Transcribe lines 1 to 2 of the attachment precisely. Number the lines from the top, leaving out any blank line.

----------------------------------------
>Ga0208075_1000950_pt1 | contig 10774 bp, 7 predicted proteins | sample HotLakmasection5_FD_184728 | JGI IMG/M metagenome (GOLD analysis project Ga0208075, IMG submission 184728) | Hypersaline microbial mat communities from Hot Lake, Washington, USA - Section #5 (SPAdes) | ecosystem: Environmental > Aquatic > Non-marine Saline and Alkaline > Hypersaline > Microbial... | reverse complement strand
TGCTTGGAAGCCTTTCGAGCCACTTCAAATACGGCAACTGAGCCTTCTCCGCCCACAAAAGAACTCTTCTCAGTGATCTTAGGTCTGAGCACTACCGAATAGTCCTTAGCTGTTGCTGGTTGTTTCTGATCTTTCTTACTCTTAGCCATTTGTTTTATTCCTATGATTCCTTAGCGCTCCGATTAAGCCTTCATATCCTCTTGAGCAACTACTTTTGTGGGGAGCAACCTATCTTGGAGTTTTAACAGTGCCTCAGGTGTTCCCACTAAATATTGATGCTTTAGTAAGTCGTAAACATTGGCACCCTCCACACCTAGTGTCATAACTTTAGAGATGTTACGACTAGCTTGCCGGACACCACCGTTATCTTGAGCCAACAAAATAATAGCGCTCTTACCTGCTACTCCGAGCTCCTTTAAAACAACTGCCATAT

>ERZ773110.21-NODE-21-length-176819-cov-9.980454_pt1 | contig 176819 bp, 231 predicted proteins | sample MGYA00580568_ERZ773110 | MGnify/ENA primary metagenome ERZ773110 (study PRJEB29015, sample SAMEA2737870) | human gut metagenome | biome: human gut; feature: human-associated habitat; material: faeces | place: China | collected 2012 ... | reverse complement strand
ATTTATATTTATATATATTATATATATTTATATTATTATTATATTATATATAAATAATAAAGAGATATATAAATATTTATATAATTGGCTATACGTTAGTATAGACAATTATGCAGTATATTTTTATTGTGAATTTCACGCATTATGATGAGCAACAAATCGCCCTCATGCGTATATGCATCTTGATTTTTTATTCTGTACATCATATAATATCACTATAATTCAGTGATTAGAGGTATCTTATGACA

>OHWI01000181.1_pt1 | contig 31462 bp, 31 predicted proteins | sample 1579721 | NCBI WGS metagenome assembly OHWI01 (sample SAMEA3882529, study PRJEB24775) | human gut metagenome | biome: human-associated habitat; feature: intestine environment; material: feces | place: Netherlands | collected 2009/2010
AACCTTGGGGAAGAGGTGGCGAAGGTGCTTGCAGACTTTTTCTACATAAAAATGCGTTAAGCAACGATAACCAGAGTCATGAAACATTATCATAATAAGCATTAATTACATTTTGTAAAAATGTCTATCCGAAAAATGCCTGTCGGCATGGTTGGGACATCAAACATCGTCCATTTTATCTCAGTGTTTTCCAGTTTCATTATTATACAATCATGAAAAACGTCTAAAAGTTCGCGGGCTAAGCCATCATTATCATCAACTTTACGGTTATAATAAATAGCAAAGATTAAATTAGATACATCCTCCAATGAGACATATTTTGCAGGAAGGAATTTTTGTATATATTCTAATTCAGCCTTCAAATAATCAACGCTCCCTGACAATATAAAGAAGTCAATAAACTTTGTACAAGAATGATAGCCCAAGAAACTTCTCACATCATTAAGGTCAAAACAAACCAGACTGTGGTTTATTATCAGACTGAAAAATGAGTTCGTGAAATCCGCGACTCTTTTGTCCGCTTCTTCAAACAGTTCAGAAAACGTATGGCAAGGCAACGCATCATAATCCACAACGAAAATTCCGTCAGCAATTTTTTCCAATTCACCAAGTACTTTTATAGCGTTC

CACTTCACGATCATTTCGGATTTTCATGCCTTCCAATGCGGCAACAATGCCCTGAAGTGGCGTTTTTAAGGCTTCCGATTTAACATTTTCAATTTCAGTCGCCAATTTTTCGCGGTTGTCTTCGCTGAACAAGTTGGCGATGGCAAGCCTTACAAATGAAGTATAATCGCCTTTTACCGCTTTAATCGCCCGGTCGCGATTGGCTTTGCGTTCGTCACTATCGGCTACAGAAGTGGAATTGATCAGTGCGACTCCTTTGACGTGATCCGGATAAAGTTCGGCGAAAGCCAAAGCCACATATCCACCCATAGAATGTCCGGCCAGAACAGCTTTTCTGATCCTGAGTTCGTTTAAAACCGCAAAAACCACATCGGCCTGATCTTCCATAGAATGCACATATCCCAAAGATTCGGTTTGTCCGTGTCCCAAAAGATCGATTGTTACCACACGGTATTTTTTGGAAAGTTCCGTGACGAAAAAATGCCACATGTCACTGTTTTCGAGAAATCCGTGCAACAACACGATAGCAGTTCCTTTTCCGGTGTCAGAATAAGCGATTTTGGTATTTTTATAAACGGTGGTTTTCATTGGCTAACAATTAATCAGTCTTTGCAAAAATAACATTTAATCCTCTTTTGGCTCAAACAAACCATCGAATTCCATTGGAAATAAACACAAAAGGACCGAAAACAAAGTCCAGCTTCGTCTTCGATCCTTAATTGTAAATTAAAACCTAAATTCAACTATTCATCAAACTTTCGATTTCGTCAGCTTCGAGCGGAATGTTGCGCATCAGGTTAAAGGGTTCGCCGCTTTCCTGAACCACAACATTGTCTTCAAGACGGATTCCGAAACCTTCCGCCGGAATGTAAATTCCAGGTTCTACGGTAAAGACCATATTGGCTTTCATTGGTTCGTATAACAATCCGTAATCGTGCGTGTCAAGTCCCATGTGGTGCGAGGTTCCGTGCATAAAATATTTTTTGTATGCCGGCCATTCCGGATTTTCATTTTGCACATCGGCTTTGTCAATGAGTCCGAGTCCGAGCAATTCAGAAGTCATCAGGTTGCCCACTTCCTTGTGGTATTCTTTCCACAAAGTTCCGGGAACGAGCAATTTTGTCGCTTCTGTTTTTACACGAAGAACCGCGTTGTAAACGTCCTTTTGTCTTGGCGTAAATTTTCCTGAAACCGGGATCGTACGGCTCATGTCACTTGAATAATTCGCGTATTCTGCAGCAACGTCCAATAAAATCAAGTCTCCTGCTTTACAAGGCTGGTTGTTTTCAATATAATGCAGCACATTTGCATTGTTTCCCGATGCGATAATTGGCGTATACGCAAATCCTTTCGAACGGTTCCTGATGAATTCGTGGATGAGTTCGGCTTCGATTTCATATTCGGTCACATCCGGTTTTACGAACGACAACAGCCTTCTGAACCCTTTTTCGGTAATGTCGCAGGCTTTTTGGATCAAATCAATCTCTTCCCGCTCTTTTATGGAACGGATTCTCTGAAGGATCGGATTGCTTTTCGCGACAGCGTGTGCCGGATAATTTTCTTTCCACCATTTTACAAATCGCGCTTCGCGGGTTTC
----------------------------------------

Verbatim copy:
>Ga0208075_1000950_pt1 | contig 10774 bp, 7 predicted proteins | sample HotLakmasection5_FD_184728 | JGI IMG/M metagenome (GOLD analysis project Ga0208075, IMG submission 184728) | Hypersaline microbial mat communities from Hot Lake, Washington, USA - Section #5 (SPAdes) | ecosystem: Environmental > Aquatic > Non-marine Saline and Alkaline > Hypersaline > Microbial... | reverse complement strand
TGCTTGGAAGCCTTTCGAGCCACTTCAAATACGGCAACTGAGCCTTCTCCGCCCACAAAAGAACTCTTCTCAGTGATCTTAGGTCTGAGCACTACCGAATAGTCCTTAGCTGTTGCTGGTTGTTTCTGATCTTTCTTACTCTTAGCCATTTGTTTTATTCCTATGATTCCTTAGCGCTCCGATTAAGCCTTCATATCCTCTTGAGCAACTACTTTTGTGGGGAGCAACCTATCTTGGAGTTTTAACAGTGCCTCAGGTGTTCCCACTAAATATTGATGCTTTAGTAAGTCGTAAACATTGGCACCCTCCACACCTAGTGTCATAACTTTAGAGATGTTACGACTAGCTTGCCGGACACCACCGTTATCTTGAGCCAACAAAATAATAGCGCTCTTACCTGCTACTCCGAGCTCCTTTAAAACAACTGCCATAT